Color Blindness – or Color Vision Deficiency (CVD) is a condition causing difficulty distinguishing certain colors, commonly between red and green, or occasionally blue and yellow. Most cases are inherited. It is much more common among males than females.
Common Cold – a viral infection of the upper respiratory tract, i.e., the throat and nose. Although not nice, it is less unpleasant and less serious than flu. Children catch cold much more frequently than adults.
Control Group – a group of participants (in a clinical trial) who do not receive the experimental treatment or intervention being studied, serving as a basis for comparison. It is compared to the Intervention Group.
COVID-19 – which is short for Coronavirus Disease 2019, is a disease caused by SARS-CoV-2, a coronavirus family member. It was responsible for a recent global pandemic that killed at least six million people (probably many more).
Crohn’s Disease – a chronic inflammatory bowel disease that affects the lining of the digestive tract, leading to abdominal pain, diarrhea, fatigue, weight loss, and malnutrition.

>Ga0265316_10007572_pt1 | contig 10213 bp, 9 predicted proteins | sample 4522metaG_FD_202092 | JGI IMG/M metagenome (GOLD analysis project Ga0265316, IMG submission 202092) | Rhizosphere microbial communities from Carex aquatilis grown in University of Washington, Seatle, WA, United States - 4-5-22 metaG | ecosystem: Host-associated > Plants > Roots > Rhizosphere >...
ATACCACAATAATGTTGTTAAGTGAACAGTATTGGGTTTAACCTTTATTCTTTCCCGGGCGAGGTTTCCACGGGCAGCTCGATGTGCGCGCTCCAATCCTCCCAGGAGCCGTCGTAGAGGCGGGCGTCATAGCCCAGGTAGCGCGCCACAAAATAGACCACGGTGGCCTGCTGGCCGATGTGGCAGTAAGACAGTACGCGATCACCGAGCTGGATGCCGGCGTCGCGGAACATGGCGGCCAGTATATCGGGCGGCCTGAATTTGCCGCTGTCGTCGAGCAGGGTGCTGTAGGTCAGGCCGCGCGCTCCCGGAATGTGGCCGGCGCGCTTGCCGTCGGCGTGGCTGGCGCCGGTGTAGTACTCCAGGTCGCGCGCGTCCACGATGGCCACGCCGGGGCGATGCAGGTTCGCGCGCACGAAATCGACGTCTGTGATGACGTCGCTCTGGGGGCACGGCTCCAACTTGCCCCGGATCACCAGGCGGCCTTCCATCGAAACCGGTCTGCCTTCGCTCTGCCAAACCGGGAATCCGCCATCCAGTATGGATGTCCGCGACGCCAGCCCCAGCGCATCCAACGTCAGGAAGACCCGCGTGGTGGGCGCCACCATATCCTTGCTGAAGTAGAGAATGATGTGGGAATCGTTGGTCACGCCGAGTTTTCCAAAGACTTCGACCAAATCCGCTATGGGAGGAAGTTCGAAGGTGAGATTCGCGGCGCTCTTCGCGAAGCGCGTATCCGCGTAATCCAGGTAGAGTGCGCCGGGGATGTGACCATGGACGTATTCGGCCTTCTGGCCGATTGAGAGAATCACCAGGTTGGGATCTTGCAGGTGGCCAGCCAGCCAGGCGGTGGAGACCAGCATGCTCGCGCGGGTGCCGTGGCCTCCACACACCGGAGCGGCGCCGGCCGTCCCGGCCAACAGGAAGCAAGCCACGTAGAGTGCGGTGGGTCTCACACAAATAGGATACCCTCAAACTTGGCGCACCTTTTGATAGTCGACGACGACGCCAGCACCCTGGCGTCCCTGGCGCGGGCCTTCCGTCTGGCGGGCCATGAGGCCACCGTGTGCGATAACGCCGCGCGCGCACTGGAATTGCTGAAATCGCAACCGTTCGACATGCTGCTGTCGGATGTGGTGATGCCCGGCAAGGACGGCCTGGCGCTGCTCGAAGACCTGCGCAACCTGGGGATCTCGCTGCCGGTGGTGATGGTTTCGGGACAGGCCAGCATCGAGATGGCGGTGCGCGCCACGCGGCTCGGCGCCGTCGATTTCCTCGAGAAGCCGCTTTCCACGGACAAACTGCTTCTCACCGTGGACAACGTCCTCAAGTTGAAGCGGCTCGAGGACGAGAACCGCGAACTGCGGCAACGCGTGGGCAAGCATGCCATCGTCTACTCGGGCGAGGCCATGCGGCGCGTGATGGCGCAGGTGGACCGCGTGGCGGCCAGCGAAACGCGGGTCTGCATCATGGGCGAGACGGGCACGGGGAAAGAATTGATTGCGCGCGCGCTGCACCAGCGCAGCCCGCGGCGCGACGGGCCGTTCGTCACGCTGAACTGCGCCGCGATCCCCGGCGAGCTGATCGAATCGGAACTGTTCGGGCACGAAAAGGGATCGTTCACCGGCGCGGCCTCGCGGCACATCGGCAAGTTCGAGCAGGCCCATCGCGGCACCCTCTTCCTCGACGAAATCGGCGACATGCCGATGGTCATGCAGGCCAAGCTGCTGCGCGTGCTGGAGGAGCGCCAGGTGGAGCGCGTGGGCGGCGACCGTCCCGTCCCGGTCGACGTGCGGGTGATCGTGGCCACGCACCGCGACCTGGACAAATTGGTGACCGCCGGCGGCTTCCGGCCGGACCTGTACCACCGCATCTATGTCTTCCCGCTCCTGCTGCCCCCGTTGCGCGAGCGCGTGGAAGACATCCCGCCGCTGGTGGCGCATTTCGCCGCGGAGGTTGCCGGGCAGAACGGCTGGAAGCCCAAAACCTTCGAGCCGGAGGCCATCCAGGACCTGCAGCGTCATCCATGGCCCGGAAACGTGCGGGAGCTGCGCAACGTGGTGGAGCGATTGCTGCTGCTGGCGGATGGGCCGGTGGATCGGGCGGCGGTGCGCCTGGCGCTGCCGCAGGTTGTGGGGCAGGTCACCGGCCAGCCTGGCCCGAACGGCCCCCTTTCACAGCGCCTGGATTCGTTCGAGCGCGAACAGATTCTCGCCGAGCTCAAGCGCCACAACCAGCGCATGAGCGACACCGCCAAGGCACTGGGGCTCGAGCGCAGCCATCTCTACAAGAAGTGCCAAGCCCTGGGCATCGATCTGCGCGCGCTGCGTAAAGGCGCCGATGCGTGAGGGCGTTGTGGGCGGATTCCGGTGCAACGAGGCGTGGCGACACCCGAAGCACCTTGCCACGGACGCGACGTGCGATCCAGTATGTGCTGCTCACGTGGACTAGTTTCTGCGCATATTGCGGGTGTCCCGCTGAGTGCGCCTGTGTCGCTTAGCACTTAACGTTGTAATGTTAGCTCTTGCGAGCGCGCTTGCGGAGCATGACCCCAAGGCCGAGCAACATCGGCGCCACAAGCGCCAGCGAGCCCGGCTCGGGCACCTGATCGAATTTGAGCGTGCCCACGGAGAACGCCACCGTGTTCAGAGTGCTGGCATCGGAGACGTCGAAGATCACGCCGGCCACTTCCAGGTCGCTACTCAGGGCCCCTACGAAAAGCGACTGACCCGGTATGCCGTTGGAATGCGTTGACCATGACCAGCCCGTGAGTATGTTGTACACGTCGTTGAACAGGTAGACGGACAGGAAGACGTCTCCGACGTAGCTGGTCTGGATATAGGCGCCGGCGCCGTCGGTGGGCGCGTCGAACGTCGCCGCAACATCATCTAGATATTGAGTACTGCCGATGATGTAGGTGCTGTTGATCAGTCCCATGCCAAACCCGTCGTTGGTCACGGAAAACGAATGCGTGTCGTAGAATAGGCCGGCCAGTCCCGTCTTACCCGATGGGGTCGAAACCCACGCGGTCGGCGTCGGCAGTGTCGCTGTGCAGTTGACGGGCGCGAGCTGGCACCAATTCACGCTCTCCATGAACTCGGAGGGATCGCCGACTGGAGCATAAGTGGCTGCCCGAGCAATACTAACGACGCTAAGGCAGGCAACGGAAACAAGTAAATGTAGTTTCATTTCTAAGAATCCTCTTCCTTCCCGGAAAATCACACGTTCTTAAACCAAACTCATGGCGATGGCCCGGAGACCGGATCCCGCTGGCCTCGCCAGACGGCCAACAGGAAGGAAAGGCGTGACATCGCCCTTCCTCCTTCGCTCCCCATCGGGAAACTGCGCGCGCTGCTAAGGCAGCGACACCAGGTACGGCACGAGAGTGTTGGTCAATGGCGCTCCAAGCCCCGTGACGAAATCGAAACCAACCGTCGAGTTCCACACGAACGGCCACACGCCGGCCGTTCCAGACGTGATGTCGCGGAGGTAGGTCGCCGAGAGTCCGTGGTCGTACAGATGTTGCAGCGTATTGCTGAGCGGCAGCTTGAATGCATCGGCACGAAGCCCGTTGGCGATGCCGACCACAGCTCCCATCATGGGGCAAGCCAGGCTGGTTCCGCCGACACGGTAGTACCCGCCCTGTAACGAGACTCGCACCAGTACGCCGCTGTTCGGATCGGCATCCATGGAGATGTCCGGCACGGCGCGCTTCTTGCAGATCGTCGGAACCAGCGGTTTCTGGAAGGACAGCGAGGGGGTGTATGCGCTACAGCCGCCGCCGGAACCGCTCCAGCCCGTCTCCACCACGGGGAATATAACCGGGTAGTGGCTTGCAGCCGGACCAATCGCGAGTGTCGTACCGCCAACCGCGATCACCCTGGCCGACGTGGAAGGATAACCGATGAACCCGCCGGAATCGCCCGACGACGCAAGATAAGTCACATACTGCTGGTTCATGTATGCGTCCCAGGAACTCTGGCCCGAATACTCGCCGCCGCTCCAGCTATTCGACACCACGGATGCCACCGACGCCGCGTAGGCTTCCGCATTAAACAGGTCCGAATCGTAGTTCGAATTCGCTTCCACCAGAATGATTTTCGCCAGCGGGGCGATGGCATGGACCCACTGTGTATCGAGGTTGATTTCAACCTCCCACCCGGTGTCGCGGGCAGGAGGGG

Cystic Fibrosis – a life-threatening genetic disorder that primarily affects the respiratory and digestive systems. It causes thick and sticky mucus to accumulate in organs, leading to chronic lung infections, malabsorption of nutrients, and various other complications.
Cystitis – an inflammation of the bladder, often caused by a bacterial infection. Symptoms include frequent urination, burning sensations during urination, and lower abdominal pain. Other causes can be irritants, catheter use, or certain medical treatments.
Dandruff – a scalp condition in which flaky dead skin builds up on the scalp, and hair, and becomes visible on the person’s shoulders. Although it is not dangerous or bad for our health, we don’t like it because it doesn’t look nice.